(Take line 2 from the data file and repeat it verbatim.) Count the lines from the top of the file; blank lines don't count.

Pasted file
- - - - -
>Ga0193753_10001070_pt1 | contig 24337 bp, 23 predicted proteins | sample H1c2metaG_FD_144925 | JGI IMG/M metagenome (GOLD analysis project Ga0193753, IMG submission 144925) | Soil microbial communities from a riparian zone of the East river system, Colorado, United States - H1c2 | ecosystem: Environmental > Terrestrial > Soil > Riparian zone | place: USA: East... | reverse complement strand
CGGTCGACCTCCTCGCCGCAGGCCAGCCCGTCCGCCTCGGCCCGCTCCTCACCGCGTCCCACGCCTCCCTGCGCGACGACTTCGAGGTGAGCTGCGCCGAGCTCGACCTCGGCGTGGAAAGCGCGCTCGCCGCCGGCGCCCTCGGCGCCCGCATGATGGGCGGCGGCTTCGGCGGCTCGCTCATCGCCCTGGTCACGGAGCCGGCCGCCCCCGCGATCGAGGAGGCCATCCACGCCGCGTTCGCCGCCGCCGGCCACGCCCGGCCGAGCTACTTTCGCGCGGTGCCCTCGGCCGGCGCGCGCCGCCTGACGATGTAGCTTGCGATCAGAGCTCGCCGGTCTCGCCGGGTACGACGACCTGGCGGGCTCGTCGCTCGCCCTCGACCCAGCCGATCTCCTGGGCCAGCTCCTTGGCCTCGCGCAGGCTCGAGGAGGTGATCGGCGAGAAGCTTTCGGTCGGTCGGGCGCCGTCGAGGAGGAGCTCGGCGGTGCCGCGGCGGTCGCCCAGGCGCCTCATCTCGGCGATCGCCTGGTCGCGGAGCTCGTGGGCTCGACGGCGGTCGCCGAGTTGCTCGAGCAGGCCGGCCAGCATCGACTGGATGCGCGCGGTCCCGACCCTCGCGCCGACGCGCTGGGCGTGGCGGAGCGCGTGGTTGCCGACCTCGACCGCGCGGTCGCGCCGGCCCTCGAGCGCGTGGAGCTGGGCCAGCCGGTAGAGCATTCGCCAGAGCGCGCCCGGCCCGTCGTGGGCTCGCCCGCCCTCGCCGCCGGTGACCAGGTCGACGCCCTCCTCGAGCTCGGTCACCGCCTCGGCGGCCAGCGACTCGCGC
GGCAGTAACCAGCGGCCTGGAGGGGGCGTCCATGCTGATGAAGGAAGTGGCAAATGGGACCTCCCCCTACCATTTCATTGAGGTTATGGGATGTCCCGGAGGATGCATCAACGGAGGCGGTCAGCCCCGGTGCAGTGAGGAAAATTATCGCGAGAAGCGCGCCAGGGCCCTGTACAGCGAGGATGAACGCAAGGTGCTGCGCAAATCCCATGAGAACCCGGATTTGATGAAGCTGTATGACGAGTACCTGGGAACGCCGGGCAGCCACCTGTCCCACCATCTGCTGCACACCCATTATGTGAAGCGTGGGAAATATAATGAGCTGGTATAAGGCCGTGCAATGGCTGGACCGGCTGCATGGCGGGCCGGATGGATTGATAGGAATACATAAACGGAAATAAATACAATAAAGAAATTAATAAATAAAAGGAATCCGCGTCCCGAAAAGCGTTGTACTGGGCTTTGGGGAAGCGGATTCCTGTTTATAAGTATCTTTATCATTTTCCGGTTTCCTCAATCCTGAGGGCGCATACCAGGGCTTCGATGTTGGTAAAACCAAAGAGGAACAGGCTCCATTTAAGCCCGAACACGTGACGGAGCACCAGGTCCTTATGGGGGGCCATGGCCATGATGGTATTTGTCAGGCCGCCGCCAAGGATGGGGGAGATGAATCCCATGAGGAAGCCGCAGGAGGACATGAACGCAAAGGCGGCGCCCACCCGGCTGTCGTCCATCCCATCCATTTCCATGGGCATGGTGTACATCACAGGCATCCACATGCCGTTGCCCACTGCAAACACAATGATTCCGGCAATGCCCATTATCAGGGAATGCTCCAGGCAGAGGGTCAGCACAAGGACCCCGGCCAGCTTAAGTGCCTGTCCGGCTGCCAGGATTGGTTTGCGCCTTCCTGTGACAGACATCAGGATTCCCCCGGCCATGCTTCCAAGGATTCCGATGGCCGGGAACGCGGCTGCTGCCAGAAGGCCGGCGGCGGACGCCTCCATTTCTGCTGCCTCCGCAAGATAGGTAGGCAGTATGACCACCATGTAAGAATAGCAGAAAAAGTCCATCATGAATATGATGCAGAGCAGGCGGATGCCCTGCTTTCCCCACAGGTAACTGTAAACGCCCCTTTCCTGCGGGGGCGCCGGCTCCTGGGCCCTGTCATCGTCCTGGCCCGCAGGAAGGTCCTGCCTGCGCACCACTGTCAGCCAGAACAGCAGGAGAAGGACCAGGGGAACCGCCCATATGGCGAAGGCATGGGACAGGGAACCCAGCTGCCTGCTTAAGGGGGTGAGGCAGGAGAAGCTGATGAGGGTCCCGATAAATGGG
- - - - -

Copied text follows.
CGGTCGACCTCCTCGCCGCAGGCCAGCCCGTCCGCCTCGGCCCGCTCCTCACCGCGTCCCACGCCTCCCTGCGCGACGACTTCGAGGTGAGCTGCGCCGAGCTCGACCTCGGCGTGGAAAGCGCGCTCGCCGCCGGCGCCCTCGGCGCCCGCATGATGGGCGGCGGCTTCGGCGGCTCGCTCATCGCCCTGGTCACGGAGCCGGCCGCCCCCGCGATCGAGGAGGCCATCCACGCCGCGTTCGCCGCCGCCGGCCACGCCCGGCCGAGCTACTTTCGCGCGGTGCCCTCGGCCGGCGCGCGCCGCCTGACGATGTAGCTTGCGATCAGAGCTCGCCGGTCTCGCCGGGTACGACGACCTGGCGGGCTCGTCGCTCGCCCTCGACCCAGCCGATCTCCTGGGCCAGCTCCTTGGCCTCGCGCAGGCTCGAGGAGGTGATCGGCGAGAAGCTTTCGGTCGGTCGGGCGCCGTCGAGGAGGAGCTCGGCGGTGCCGCGGCGGTCGCCCAGGCGCCTCATCTCGGCGATCGCCTGGTCGCGGAGCTCGTGGGCTCGACGGCGGTCGCCGAGTTGCTCGAGCAGGCCGGCCAGCATCGACTGGATGCGCGCGGTCCCGACCCTCGCGCCGACGCGCTGGGCGTGGCGGAGCGCGTGGTTGCCGACCTCGACCGCGCGGTCGCGCCGGCCCTCGAGCGCGTGGAGCTGGGCCAGCCGGTAGAGCATTCGCCAGAGCGCGCCCGGCCCGTCGTGGGCTCGCCCGCCCTCGCCGCCGGTGACCAGGTCGACGCCCTCCTCGAGCTCGGTCACCGCCTCGGCGGCCAGCGACTCGCGC